Of course, we need to involve the workforce in all of this. We’re currently doing a piece of work with the royal colleges to understand the needs of the workforce, and we need to do something similar with the public, talking to patients about what they feel is most important, and engaging with the charities developing their own work about how it can also align with the needs of the health system. Some horizon scanning work is already underway through the Accelerated Access Collaborative around this.

What do you think will be the biggest challenge for making automation technologies work on the front line across the NHS?

Encouraging the workforce to trust and support the technologies introduced will be key. But ultimately if something works and makes someone’s job easier people are usually happy to adopt it. 

Some people might worry that their jobs will be replaced by clever new technology. But the reality is that we already don’t have enough people, so we’re unlikely to replace whole roles with machines. We might be able to remove that repetitive and mundane part of a job and free up time to do something different though, so some people’s jobs might be altered. For example, if you work as an appointment booker, and we start automating appointment booking, maybe we could optimise your role so that you spend more time helping patients to navigate their care, or you handle things when the computer says no – things that take that human element. 

What we always say in the NHS is we’re giving you a ‘digital first’ option, but it’s not a ‘digital only’ option. While we’re trying to optimise the system as much as we can, we don’t want to eliminate the human factor. 

Of course, the other big challenge is that we have all these great ideas for automation but not the tech and hardware in place to roll it out. We can talk about all this whizzy stuff, but if we can’t get the fundamentals right we might as well not bother. So there’s a huge amount of work going on to build the technical architecture needed in the NHS.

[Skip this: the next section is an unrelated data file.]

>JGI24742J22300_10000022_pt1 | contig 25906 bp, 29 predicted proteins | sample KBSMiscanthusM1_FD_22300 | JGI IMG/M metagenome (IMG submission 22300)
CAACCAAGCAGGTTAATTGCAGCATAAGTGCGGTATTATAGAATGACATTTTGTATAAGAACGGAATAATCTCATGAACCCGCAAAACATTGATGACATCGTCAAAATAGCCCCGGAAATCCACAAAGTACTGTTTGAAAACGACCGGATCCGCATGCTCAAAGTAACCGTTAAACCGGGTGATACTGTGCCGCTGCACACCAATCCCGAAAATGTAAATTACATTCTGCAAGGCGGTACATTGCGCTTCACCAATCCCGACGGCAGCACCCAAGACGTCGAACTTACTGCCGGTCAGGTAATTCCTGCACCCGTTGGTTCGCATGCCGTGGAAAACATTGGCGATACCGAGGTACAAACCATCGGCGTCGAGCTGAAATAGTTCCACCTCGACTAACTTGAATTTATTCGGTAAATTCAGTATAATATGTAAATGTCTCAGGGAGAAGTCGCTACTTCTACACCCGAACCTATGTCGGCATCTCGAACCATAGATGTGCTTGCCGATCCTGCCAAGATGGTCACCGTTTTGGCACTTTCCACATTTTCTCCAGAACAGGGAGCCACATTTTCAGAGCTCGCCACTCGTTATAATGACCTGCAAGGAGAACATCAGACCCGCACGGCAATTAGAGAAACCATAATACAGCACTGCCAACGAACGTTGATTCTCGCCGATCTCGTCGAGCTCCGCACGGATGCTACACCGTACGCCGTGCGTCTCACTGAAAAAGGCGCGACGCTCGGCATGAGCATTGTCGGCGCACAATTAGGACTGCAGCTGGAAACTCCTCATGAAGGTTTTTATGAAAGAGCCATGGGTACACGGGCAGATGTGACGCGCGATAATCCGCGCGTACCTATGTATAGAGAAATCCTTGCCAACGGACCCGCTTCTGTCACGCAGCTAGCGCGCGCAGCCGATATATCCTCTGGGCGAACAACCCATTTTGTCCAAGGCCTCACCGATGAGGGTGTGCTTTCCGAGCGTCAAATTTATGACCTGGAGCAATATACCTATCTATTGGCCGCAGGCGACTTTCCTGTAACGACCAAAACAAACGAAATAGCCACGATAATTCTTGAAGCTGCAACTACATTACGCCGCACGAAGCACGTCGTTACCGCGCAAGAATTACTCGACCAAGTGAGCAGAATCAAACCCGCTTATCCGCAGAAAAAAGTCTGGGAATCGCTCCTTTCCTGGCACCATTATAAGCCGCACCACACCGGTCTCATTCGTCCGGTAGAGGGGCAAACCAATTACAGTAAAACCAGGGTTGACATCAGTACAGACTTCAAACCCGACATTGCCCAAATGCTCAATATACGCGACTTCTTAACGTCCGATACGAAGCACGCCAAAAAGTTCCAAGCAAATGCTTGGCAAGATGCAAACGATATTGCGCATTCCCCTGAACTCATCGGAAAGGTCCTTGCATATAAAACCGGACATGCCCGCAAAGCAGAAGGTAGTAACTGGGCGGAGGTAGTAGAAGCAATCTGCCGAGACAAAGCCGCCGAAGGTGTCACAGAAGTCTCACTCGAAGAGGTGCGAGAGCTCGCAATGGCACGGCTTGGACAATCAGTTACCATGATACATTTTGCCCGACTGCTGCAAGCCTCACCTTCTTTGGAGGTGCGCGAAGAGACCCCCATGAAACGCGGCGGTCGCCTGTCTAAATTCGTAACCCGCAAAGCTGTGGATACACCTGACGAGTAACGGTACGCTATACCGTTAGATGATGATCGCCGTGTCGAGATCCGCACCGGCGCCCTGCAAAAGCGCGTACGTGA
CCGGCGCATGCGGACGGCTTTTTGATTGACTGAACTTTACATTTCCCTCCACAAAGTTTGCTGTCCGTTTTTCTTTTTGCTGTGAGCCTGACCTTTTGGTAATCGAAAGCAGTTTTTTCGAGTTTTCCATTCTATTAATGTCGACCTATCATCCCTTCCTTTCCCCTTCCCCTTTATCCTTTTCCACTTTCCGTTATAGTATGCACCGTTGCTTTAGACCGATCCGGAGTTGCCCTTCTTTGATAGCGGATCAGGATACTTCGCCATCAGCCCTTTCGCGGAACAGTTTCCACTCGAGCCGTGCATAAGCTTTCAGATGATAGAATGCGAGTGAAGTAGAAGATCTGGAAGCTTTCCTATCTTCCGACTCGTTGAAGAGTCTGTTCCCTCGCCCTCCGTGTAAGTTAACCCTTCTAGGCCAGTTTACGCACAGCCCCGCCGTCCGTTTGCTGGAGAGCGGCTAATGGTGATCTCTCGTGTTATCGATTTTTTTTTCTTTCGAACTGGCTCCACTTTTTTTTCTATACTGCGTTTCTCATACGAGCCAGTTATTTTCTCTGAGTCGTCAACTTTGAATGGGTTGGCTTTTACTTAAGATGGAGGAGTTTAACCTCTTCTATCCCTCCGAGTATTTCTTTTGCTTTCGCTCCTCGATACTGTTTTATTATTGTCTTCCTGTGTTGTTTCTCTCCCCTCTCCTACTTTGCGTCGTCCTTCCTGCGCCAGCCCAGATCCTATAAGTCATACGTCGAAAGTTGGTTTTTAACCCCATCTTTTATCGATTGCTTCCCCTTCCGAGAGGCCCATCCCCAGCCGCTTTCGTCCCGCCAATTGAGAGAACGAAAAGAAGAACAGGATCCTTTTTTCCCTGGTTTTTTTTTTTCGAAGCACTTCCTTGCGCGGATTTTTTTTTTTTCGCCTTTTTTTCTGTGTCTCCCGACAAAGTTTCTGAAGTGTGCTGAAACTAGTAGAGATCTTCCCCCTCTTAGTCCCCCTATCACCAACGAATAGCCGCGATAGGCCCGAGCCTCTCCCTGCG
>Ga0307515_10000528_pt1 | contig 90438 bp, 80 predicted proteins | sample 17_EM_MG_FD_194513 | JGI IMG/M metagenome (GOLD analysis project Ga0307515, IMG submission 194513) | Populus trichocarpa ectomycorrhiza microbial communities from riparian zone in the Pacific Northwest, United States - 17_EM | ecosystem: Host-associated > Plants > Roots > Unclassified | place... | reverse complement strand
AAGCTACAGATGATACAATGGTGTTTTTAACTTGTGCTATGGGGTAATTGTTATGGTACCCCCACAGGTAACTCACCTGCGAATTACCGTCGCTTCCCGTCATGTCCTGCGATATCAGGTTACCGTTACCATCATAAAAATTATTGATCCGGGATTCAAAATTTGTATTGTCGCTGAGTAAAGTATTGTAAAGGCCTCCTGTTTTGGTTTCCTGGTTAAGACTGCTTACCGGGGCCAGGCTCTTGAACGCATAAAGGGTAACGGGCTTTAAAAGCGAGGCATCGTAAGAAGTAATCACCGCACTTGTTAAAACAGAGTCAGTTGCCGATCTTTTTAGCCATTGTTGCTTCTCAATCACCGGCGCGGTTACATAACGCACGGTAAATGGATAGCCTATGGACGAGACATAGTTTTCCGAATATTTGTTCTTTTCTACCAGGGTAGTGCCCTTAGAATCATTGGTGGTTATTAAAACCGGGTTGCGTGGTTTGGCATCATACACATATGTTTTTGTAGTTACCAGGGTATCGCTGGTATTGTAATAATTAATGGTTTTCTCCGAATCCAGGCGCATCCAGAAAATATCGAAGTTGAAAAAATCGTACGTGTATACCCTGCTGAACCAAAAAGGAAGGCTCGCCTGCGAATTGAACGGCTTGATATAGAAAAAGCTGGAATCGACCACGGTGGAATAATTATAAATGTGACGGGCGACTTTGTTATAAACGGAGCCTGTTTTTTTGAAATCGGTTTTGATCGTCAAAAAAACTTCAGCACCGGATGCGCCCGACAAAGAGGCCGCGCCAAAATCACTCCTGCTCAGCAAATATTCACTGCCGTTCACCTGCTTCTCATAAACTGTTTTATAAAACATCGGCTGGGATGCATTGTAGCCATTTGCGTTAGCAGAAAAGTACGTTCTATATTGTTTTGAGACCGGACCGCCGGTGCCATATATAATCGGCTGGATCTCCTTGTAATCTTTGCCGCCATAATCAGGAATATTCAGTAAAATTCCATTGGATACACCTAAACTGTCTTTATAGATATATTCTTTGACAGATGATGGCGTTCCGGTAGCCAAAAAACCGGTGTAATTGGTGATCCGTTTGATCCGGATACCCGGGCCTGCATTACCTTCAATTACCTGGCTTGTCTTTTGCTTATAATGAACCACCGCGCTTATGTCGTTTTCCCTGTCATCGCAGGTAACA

What are your hopes for technologies like automation and other data-driven tech over the next five years?

My colleague Jess Morley commented the other day that there’s so much hype right now, but in five years’ time we’ll probably only just be realising some of the things people are talking about today. Things like automation in imaging take a lot of time to embed, and five years really isn’t that long. Maybe there won’t be that much that’s different but things might be happening at scale and we’ll certainly have better frameworks in place to allow the new stuff to plug in. That doesn’t sound all that exciting but it’s the bit that needs to happen in order for things to really take off long-term. 

Who knows beyond that? Would we have predicted 10 years ago that we’d be splicing genes now? What I would say is that I hope in 5-10 years’ time we’ve learned from past mistakes and managed to bring more people along with us. We need to challenge the model more, both through the technologies we’re developing, but also in who we enable to develop things. We can’t just rely on outside suppliers to come in, and we need to empower our workforce to be more confident with technology. Because that sort of approach permeates through the system and means we won’t leave anyone behind. 

Coming together as NHSX is already allowing us to work better across silos, encouraging sharing, and showcasing the good stuff no matter whose brand is behind it. Matthew Gould, who will be NHSX CEO from 1 July, has already made it clear: ‘let’s not recreate something if it’s already out there, let’s try and enhance it’. I couldn’t agree more. 

This content originally featured in our email newsletter, which explores perspectives and expert opinion on a different health or health care topic each month.